Preplanning will greatly assist family members and loved ones, so they know what medical and financial efforts you or your parents would want. Having the documents in order will also provide the family with the legal means of carrying out these wishes.

The legal documents won’t solve all problems. Your brother-in-law will still be a pain in the neck and your oldest sister may still make unrealistic demands. However, having these documents in place, will make the best of a bad situation.

Speak with an estate planning attorney to ensure that your estate plan, or your parent’s estate plan, is properly prepared. If someone has moved to another state, their estate plan needs to be updated to align with their new state’s laws.

Reference: Post Independent (November 3, 2019) “Avoid heartache and anxiety with estate planning”

Sharing Legal Documents and Passwords

While parents are alive and well is the time to prepare for the future, when they begin to decline. An adult child who is a primary agent and also executor has questions about organizing documents and managing storage in a digital format, as well as how to secure their passwords for online websites. The advice from the article “Safe sharing of passwords and legal documents” from my San Antonio is that these two issues are evolving and the best answers today may be different as time passes.

Safe and shareable password storage is a part of today’s online life. However, passwords used to access bank and investment accounts, file storage platforms, emails, online retailers and thousands of other tools used on a desktop are increasingly required to be strong and complex and are difficult to remember. In some cases, facial recognition is used instead of a password.

Many rely on their internet browsers, like Chrome, Safari, etc., to remember passwords. This leaves accounts vulnerable, as many of these and other browsers have been hacked.

The best password solutions are stand-alone password managers. They offer the option of sharing the passwords with others, so parents would provide their executor with access to their list. However, there are also new laws regarding digital assets, so check with your estate planning attorney. You may need to create directives for your accounts that specify who you want to have access to the accounts and the data that they contain.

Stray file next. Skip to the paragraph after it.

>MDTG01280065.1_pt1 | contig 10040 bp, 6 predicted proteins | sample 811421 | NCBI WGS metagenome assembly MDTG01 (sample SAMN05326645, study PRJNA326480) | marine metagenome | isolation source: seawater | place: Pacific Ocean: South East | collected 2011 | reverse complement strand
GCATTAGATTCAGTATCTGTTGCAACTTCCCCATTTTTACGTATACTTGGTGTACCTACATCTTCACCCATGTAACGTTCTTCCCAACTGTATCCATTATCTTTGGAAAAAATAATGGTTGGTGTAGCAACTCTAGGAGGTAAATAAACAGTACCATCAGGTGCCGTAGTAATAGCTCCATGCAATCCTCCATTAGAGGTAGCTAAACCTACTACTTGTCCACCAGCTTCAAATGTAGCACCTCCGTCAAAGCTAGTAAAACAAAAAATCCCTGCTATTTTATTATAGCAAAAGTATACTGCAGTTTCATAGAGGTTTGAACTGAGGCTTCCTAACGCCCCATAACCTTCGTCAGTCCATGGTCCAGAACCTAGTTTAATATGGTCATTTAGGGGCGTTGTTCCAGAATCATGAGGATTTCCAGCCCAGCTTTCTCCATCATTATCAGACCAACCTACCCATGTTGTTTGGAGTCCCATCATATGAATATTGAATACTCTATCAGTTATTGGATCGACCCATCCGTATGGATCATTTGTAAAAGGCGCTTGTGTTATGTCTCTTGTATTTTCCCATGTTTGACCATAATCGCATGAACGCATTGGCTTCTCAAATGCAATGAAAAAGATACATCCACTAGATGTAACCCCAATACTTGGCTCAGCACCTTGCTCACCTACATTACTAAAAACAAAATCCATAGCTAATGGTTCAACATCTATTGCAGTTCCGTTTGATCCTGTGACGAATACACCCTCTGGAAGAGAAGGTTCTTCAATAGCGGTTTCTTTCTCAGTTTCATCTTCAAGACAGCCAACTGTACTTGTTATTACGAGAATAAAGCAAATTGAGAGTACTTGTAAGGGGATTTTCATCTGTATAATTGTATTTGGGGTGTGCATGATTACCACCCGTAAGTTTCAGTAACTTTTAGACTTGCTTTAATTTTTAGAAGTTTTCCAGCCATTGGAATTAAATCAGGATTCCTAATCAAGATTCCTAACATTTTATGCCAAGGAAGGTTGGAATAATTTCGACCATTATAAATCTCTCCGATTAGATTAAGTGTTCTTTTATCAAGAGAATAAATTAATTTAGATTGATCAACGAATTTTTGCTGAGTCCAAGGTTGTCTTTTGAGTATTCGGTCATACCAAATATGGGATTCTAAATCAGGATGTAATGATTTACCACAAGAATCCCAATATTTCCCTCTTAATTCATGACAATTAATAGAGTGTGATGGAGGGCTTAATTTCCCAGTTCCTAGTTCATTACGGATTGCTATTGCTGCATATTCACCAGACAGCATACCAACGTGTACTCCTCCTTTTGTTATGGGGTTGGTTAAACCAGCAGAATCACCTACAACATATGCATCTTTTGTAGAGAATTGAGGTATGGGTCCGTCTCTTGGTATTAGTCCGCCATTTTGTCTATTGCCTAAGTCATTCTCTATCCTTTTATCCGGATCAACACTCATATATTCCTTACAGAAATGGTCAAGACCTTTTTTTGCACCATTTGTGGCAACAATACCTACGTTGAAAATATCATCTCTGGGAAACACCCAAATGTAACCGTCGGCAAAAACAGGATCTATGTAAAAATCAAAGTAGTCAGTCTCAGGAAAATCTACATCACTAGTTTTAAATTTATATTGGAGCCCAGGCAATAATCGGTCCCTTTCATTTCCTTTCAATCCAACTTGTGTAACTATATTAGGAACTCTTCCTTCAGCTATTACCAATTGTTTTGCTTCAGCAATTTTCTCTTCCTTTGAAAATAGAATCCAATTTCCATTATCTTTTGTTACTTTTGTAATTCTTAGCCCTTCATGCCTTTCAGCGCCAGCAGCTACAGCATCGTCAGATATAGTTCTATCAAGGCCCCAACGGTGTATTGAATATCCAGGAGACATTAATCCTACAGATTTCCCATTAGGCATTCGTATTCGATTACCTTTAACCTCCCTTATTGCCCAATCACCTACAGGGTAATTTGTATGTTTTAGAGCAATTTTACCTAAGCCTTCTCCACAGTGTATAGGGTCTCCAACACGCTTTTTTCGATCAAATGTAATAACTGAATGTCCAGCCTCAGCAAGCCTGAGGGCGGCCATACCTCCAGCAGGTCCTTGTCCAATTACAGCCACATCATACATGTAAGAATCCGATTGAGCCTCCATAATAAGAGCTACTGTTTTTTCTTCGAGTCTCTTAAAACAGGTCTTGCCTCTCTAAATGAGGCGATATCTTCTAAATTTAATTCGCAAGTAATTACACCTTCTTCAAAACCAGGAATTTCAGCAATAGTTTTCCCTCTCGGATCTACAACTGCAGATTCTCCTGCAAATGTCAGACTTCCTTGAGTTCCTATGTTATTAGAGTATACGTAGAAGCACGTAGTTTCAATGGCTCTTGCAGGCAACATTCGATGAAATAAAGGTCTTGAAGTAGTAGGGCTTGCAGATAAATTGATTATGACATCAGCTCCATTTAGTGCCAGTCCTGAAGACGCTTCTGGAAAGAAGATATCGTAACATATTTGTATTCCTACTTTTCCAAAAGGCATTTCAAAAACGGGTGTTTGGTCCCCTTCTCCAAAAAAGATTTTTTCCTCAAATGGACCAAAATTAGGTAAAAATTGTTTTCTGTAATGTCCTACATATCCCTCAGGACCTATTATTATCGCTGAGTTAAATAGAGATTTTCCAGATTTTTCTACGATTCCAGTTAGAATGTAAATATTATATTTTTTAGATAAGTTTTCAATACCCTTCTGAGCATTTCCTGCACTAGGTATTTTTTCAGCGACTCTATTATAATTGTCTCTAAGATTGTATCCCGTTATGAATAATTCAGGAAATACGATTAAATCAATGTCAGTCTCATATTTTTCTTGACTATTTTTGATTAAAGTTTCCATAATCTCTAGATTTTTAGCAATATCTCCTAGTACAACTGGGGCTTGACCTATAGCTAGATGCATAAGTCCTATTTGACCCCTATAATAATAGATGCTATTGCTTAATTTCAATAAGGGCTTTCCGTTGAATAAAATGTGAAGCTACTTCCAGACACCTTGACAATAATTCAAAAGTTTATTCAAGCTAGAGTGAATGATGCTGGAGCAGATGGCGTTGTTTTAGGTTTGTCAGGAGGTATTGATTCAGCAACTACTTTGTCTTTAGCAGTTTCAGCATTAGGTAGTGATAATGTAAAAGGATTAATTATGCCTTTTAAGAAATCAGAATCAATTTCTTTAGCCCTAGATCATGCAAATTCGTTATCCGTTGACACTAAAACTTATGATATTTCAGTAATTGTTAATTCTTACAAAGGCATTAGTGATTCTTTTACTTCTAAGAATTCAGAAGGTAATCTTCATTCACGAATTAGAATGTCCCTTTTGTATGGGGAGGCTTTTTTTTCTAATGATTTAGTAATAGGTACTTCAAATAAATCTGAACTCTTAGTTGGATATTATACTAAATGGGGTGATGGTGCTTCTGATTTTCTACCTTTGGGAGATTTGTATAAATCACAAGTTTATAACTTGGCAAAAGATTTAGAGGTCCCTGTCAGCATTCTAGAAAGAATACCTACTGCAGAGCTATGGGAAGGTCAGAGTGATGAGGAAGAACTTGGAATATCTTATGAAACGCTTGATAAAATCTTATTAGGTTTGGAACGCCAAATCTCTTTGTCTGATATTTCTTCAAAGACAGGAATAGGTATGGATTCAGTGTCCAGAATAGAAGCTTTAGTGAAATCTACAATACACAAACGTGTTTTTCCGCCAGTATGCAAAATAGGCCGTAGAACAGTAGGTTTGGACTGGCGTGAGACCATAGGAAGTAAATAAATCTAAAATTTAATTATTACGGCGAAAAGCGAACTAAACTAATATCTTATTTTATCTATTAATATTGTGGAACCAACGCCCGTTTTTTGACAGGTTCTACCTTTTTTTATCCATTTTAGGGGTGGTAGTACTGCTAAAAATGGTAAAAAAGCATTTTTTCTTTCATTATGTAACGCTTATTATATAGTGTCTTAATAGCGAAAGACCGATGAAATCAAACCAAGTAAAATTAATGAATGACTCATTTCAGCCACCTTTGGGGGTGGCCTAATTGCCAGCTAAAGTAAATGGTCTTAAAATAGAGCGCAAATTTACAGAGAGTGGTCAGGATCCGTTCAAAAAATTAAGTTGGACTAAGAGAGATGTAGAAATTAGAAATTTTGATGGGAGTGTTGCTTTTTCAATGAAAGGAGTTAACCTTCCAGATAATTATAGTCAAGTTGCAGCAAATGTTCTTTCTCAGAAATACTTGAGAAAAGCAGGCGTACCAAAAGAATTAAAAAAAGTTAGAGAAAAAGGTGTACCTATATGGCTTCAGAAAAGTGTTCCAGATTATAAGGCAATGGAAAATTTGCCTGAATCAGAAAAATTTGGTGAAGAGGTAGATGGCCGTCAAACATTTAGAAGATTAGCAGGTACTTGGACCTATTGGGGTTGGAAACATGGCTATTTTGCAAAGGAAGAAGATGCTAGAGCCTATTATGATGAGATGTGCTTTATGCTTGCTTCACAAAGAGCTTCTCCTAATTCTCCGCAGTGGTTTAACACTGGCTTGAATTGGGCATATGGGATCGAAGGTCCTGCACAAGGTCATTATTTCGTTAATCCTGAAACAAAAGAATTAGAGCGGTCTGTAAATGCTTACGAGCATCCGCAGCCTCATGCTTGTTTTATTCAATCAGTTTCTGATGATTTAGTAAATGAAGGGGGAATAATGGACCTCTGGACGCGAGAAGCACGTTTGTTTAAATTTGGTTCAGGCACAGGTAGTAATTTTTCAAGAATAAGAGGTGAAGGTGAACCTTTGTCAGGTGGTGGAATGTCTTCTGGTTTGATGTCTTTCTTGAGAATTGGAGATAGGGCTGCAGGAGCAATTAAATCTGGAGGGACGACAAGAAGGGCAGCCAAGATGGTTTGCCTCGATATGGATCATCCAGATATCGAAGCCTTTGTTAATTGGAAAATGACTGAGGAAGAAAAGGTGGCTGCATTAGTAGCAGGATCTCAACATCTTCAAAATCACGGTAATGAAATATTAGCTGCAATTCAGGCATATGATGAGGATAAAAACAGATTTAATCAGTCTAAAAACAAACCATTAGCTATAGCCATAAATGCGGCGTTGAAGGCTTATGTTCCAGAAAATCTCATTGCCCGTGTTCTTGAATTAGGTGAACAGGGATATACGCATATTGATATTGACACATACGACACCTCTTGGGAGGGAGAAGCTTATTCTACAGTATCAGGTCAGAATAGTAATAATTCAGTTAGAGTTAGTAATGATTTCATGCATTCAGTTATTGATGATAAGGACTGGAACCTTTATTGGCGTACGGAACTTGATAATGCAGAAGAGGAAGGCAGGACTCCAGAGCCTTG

Storage of legal documents is a separate concern from password-sharing. Shared legal documents need to be private, reasonably priced and secure.

Some password managers include document storage as part of the account. The documents can be uploaded in an encrypted format that can be accessed by a person, who is assigned by the account owner.

Document vault websites are also available. You will have to be extremely careful about selecting which one to use. Some of the websites resell data, which is not why you are storing documents with them. One company claims to offer a “universal advance digital directive,” which they say can provide digital access worldwide to documents, including an emergency, critical and advance care plan.

The problem? This company is located in a state that does not permit the creation of a legally binding advance directive, unless it is in writing, includes state-specific provisions and is signed in front of either two qualified witnesses or a notary.

Talk with your estate planning attorney about securing estate planning documents and how to protect digital assets. Their knowledge of the laws in your state will provide the family with the proper protection now and in the future.

Reference: my San Antonio (October 14, 2019) “Safe sharing of passwords and legal documents”

Why A Health Care Power of Attorney Makes Sense

Having a Health Care Power of Attorney in place before it is needed, is one of the best ideas of estate planning, along with having a Power of Attorney in place before it is needed. Why? This is because taking a pro-active approach to both of these documents, means that when the unexpected occurs and that is exactly how things occur—unexpectedly—the person or persons you have named for these important roles will be able to step in quickly and made decisions.

Time is often of the essence, when these documents are needed.

According to the article “Medical guardianship versus power of attorney” from The News Enterprise, a health care power of attorney is a document that grants another person the power to make medical decisions for you, when you no longer have the ability to make those decisions for yourself. It is known by a few other names, depending on the state where you live: health care proxy, a medical power of attorney or a health care surrogate.

It needs to have HIPAA-compliant language, which will allow the person you name the ability to review medical information and discuss protected health information with your health care providers.